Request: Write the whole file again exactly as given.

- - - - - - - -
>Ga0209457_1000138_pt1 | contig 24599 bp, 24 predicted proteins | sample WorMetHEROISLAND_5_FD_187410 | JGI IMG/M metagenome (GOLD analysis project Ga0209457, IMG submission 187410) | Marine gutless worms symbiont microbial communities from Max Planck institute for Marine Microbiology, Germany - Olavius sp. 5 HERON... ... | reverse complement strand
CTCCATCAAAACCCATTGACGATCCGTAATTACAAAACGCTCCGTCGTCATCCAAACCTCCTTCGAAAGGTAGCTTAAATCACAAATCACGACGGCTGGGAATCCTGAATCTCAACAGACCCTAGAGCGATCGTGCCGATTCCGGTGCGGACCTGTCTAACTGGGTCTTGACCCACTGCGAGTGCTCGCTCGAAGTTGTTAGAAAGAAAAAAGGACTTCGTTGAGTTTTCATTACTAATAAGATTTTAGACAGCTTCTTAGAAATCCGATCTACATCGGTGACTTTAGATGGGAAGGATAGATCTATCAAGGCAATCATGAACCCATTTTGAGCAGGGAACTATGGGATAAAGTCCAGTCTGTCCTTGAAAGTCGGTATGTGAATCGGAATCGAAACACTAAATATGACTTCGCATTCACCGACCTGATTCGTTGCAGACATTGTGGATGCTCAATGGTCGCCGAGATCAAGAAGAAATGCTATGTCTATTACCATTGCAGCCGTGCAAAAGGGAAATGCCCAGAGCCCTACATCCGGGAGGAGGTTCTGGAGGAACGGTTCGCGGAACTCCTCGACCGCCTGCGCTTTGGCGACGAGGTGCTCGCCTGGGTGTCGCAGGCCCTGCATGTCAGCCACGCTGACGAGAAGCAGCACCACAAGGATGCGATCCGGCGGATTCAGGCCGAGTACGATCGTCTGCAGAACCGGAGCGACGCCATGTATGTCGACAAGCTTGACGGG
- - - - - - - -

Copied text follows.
>Ga0209457_1000138_pt1 | contig 24599 bp, 24 predicted proteins | sample WorMetHEROISLAND_5_FD_187410 | JGI IMG/M metagenome (GOLD analysis project Ga0209457, IMG submission 187410) | Marine gutless worms symbiont microbial communities from Max Planck institute for Marine Microbiology, Germany - Olavius sp. 5 HERON... ... | reverse complement strand
CTCCATCAAAACCCATTGACGATCCGTAATTACAAAACGCTCCGTCGTCATCCAAACCTCCTTCGAAAGGTAGCTTAAATCACAAATCACGACGGCTGGGAATCCTGAATCTCAACAGACCCTAGAGCGATCGTGCCGATTCCGGTGCGGACCTGTCTAACTGGGTCTTGACCCACTGCGAGTGCTCGCTCGAAGTTGTTAGAAAGAAAAAAGGACTTCGTTGAGTTTTCATTACTAATAAGATTTTAGACAGCTTCTTAGAAATCCGATCTACATCGGTGACTTTAGATGGGAAGGATAGATCTATCAAGGCAATCATGAACCCATTTTGAGCAGGGAACTATGGGATAAAGTCCAGTCTGTCCTTGAAAGTCGGTATGTGAATCGGAATCGAAACACTAAATATGACTTCGCATTCACCGACCTGATTCGTTGCAGACATTGTGGATGCTCAATGGTCGCCGAGATCAAGAAGAAATGCTATGTCTATTACCATTGCAGCCGTGCAAAAGGGAAATGCCCAGAGCCCTACATCCGGGAGGAGGTTCTGGAGGAACGGTTCGCGGAACTCCTCGACCGCCTGCGCTTTGGCGACGAGGTGCTCGCCTGGGTGTCGCAGGCCCTGCATGTCAGCCACGCTGACGAGAAGCAGCACCACAAGGATGCGATCCGGCGGATTCAGGCCGAGTACGATCGTCTGCAGAACCGGAGCGACGCCATGTATGTCGACAAGCTTGACGGG